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Jet Li's Fearless Print E-mail
Monday, 01 October 2007

ImageThe year is 1910. In China, the country is beset by foreign occupiers whose oppressive air of Western superiority rankles the population. Exacerbating this situation is the inability of any Chinese fighter to defeat a Western combatant. At a Shanghai combat exhibition, sprightly and adept Huo Yuan Jia (Jet Li) steps into the arena and quickly makes mincemeat of three talented competitors. With only one match left to win, Huo faces off with a Japanese combatant (Nakamura Shidou) sponsored by the British and the story flashes back to thirty years before.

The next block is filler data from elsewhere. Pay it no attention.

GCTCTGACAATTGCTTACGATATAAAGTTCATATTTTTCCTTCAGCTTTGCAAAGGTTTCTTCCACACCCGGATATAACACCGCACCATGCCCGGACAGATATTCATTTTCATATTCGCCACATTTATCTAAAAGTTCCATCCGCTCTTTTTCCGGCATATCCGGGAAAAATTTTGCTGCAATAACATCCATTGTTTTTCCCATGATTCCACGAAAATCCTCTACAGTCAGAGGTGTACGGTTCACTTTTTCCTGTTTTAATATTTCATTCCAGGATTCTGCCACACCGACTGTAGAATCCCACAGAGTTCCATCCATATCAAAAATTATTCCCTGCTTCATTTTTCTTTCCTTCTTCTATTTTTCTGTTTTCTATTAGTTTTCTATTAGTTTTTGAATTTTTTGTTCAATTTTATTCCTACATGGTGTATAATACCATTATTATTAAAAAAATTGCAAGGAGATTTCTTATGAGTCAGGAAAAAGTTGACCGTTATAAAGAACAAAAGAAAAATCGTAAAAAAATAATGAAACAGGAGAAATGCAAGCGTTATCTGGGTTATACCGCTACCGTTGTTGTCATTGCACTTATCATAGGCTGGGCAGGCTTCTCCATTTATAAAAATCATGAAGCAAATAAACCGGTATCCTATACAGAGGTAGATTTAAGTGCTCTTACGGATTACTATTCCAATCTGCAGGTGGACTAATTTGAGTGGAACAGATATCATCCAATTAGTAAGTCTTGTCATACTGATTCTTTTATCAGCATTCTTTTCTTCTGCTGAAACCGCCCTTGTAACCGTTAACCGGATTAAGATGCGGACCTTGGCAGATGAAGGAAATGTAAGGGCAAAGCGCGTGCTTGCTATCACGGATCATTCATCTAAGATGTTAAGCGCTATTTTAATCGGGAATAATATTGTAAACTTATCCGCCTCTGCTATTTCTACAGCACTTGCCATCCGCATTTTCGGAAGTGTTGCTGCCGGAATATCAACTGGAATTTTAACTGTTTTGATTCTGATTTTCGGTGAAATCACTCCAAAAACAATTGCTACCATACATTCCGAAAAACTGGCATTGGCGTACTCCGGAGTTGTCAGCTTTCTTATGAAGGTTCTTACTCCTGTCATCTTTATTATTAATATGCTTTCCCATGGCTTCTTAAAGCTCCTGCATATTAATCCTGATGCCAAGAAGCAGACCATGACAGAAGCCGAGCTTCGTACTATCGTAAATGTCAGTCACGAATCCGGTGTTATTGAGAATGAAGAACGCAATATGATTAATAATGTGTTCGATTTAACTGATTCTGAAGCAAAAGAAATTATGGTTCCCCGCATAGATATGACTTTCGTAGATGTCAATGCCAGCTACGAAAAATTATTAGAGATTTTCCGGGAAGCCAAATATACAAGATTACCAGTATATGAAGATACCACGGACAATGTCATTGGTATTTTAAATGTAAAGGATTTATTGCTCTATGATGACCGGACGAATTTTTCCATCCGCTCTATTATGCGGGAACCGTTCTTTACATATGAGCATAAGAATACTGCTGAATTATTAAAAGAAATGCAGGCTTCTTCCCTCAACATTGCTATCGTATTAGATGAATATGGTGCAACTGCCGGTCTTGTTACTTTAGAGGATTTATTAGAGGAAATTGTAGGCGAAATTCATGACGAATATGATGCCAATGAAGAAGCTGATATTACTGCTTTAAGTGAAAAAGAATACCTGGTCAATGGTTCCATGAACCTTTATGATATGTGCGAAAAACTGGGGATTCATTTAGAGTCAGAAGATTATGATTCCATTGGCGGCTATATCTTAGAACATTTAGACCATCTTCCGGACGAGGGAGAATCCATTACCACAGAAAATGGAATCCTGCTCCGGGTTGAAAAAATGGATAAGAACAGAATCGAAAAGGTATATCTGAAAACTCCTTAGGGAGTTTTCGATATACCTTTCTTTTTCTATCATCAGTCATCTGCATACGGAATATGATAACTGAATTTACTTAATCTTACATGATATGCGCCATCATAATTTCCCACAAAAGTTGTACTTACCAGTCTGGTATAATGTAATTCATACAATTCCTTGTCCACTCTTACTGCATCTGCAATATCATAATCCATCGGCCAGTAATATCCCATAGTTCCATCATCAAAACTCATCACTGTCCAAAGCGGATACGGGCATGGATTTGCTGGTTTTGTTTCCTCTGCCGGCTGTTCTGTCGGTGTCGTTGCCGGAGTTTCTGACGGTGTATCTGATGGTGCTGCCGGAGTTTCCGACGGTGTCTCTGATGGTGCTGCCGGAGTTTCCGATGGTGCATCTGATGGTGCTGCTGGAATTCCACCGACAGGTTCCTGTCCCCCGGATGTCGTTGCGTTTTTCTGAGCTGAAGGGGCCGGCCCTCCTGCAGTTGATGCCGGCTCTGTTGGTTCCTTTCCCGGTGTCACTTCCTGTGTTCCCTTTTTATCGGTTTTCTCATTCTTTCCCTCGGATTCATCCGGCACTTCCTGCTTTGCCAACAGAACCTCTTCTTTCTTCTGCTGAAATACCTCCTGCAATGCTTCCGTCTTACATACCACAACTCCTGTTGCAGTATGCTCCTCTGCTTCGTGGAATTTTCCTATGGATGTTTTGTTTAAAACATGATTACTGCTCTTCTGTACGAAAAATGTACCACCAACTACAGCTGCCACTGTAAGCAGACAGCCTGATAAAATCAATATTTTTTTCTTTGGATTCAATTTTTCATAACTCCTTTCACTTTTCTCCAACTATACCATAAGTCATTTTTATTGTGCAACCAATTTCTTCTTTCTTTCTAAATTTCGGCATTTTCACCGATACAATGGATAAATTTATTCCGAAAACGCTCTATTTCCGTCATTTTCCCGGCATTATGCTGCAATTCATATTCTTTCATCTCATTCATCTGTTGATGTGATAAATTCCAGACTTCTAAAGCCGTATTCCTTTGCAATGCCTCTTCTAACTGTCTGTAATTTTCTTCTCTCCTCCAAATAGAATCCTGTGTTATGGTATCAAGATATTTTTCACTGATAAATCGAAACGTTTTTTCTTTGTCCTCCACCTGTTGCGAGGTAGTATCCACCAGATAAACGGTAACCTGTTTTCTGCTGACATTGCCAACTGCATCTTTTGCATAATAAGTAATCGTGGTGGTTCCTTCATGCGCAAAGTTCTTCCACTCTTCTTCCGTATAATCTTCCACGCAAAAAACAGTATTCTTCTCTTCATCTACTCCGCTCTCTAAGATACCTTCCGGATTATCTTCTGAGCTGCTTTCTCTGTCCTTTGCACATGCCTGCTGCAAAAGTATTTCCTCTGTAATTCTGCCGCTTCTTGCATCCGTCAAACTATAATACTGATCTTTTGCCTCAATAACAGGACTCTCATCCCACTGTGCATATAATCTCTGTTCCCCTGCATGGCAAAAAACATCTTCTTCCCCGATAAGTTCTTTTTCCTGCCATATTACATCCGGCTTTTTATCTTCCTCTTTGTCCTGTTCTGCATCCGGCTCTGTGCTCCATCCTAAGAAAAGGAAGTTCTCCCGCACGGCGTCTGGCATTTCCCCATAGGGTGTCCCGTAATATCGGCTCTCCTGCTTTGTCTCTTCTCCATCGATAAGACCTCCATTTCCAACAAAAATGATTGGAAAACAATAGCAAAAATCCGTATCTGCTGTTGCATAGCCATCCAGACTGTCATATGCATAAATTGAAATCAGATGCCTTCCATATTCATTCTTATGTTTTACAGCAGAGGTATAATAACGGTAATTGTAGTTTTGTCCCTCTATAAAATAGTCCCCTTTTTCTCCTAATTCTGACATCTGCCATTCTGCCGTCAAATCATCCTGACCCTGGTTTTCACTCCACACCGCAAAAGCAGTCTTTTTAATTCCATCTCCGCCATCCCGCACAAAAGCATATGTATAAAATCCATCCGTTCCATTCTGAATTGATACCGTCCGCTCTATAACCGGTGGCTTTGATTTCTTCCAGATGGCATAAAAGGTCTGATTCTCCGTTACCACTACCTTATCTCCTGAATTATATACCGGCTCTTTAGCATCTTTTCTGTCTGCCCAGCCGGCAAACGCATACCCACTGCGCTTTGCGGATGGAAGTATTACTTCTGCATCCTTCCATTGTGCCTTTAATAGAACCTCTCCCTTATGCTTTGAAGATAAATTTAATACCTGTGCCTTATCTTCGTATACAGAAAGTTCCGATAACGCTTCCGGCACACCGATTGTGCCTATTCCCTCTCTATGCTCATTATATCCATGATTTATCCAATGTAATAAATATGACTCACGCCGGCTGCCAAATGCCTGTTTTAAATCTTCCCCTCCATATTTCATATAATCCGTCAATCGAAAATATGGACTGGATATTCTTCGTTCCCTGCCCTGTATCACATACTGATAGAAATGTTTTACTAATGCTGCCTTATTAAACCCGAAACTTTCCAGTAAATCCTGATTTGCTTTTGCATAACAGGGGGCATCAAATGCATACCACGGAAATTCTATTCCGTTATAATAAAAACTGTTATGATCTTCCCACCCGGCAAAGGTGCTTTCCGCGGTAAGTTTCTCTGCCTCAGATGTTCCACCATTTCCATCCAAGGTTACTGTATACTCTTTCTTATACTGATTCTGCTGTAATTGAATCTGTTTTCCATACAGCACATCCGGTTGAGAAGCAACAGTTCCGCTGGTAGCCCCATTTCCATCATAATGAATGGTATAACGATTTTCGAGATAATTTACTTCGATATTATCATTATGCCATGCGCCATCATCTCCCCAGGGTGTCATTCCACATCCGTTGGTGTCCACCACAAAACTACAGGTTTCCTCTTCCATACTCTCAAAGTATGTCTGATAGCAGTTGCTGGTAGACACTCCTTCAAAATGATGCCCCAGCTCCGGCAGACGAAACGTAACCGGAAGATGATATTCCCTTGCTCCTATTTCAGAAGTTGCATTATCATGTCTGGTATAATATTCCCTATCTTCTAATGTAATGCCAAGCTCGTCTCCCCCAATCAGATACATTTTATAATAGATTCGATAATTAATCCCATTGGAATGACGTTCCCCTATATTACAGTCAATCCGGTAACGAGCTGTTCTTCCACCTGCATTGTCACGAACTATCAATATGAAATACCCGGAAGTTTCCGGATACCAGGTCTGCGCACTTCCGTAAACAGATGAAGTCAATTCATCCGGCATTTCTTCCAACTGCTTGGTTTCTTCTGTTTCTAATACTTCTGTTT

Although young Huo’s father (Collin Chou) is a powerful martial artist, he refuses to train his son. However, Huo’s passion for training cannot be stifled, and he grows up to be a highly-esteemed local Wu Shu martial arts champion, with a cadre of students and acolytes. His cocky nature brings him to ruin when he rashly confronts another local champion over a student’s indiscretion. Grief-stricken, Huo wanders China and settles in a quaint, gentle farming community where he learns the art of patience and finds inner peace. Upon returning to his hometown, he’s confronted by the racism of foreign occupiers. Huo determines to bring honor upon the Chinese people by using his martial arts skills again, this time with purer motivations and less lethal intentions.